By Guest Blogger Batya The Baby Coach
Up All Night: One woman’s story of raising 4 kids under one- and-a-half
“Man plans and G-d Laughs.” This saying should be stamped across the forehead of every parent, because crazy situations we think will never arise always seem to come our way. We all have glorious plans about how patient we will be, exactly which type of cloth diapers we’ll buy, and how we’ll sleep train. But then we actually become parents and suddenly find ourselves woefully unprepared for our new lives as our “plans” slowly trickle away.
As a baby coach I receive many late-night calls from desperate moms, but I will never forget the call I received from my childhood friend, Tarra (names have been changed to protect the sleep deprived). She called me in a panic with some wholly unexpected news: She had just found out that she was pregnant with triplets!!
When Tarra become a mother, I had a pretty good idea of how her home would run: exactly the opposite of mine. Her kids would probably sleep whenever, however, wherever, and she’d be completely happy like that. Her motto for life growing up was always, “Carpe Diem, Seize the Day – why plan anything…ever?”
Tarra, however, got the shock of her life when she hadn’t planned on having three babies in one shot. Having one baby alone can be challenging to a new Mommy, but multiply that by three and it is almost beyond comprehensible. When she brought them home from the hospital, she was completely (and understandably) overwhelmed. The babies were all up at different hours of the day and night, each one having his own time of irritability, conveniently usually just after she had settled another one. Before my eyes I saw my vibrant, carefree friend transform into a tense, exhausted Mommy.
She realized that something had to change. Even though she herself was never a fan of predictability and routine, she realized that her lack of structure was causing her life to be downright chaotic. She decided that she needed to have some order or her babies were going to drive her absolutely mad.
The fact that I had already been a baby sleep consultant for a number of years definitely helped her figure out where to start with their sleep. We were on the phone constantly discussing their habits, how to help improve their naps, and most importantly how to help them all have a concentrated stretch of sleep at night simultaneously.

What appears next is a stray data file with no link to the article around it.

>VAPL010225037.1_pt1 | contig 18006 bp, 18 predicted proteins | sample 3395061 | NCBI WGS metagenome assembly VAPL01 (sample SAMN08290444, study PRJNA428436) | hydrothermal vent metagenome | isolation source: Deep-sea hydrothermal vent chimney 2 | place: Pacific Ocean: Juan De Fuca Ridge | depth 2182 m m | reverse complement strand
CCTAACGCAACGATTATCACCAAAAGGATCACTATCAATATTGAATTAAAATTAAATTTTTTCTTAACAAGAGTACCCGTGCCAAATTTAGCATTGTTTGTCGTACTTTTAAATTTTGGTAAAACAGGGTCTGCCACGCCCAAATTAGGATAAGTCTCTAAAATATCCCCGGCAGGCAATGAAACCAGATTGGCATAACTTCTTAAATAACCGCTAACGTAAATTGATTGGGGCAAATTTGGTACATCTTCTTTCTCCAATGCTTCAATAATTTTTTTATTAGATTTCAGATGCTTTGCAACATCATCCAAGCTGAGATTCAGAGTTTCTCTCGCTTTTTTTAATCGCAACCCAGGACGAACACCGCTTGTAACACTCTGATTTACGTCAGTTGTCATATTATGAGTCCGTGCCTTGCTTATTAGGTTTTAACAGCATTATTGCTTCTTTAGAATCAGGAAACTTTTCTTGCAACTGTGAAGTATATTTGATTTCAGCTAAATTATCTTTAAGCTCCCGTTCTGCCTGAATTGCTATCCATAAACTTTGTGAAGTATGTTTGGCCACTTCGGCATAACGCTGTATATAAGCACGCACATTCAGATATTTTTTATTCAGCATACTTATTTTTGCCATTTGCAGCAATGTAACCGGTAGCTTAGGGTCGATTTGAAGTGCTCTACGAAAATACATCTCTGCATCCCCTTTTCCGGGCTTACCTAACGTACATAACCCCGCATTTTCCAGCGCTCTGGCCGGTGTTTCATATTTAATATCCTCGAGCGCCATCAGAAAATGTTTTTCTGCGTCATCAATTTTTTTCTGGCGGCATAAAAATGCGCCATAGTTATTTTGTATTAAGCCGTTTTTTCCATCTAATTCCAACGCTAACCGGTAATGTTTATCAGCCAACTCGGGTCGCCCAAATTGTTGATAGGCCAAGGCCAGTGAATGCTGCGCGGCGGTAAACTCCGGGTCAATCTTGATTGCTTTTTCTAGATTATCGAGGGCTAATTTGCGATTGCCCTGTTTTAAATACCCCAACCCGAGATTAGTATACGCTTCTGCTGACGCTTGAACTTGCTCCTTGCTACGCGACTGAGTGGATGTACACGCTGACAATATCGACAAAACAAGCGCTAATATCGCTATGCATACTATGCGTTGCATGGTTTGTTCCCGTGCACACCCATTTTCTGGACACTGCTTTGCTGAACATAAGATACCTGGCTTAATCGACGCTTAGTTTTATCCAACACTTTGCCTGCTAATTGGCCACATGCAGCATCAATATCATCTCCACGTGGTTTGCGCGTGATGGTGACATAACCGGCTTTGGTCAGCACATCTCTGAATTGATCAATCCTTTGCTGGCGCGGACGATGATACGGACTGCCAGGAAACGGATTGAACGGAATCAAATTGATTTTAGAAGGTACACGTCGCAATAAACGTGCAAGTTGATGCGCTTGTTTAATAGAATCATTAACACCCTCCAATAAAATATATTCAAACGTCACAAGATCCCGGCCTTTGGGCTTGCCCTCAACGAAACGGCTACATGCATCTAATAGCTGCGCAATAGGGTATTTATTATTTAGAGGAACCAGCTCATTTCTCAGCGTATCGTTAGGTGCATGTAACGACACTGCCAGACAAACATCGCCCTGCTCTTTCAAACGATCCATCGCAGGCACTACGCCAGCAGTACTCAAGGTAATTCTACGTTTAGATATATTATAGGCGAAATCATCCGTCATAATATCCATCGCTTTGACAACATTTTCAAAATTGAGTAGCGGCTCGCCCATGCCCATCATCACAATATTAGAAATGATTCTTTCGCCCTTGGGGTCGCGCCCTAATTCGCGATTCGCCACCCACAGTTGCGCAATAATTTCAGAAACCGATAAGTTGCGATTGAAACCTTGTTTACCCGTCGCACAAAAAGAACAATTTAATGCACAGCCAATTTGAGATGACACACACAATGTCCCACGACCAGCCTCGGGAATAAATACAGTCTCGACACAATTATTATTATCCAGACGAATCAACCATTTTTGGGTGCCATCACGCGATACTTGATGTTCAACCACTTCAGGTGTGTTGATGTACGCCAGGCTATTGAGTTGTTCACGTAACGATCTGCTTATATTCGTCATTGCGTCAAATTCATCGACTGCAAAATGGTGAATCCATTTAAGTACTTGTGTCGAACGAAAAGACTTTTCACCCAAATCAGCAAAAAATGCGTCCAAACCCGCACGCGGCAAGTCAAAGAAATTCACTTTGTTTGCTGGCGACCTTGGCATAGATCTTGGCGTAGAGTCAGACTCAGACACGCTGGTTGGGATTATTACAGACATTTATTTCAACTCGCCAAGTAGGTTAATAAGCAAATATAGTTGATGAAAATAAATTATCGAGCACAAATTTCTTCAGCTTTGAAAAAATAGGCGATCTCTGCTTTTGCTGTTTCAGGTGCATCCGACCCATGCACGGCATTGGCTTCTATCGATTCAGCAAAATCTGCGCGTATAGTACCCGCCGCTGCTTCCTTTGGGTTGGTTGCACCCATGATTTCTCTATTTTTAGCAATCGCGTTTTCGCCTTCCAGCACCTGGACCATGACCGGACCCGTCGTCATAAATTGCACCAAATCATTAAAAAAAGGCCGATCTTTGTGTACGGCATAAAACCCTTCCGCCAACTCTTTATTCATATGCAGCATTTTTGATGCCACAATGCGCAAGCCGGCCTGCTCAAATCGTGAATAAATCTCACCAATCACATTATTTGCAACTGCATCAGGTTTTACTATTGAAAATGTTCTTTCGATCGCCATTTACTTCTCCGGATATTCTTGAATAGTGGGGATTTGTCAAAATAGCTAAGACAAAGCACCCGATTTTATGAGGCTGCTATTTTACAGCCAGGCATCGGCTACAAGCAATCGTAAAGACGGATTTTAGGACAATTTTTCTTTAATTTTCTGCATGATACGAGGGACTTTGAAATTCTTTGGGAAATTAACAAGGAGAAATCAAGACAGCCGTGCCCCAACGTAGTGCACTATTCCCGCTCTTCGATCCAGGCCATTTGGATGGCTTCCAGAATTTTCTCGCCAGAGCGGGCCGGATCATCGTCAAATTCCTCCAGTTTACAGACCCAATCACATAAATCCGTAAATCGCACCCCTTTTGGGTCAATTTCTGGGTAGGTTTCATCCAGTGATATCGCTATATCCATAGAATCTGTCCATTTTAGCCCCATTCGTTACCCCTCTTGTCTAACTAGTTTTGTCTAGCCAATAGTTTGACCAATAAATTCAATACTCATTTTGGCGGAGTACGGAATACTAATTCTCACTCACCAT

I think the hardest challenge Tarra had throughout the beginning of all this was a balancing act. Figuring out what her natural tendencies were while at the same time offering structure so she could be a happy, good Mommy. Does that mean that every mom who isn’t naturally structured has to implement routine? No way! It just means that when someone has three babies all at once and is literally losing it, it may be time to reevaluate what the most important thing is. In Tarra’s case, it was her sanity.
More shockingly than when she had the triplets, Tarra had another (singleton) baby a year and a half later. But, because she was already so confident and on top her toddlers, having one baby was a breeze. She was definitely more laid back and at ease with baby #4, because she was at a place in her life where predictability wasn’t demanded from her nearly as much. The “older ones” were in a playgroup in the mornings, and she was able to spend her mornings relaxing with her baby and not feeling bound to the clock by the toddlers’ routines.
When a mother contacts me frantic that her baby isn’t sleeping in a crib, I always first wonder where her ideas are coming from. Is it because she feels pressured to be a certain type of Mommy? Or is it because she is unhappy with her situation but feels she has remain at status quo because of a certain philosophy she wants to associate with?
The most important thing to always realize is that something is only a problem if you think it is. Tarra realized she wasn’t coping and needed to make changes – so she did. It doesn’t matter what your neighbor or sister does, it only matters if you and your baby are happy.
So next time you hear someone tell you that you’re too harsh and your baby MUST sleep in bed with you, or you overhear someone saying that Attachment Parenting is prehistoric, my advice to you is to simply plug your ears. The only voice you need to hear is your own.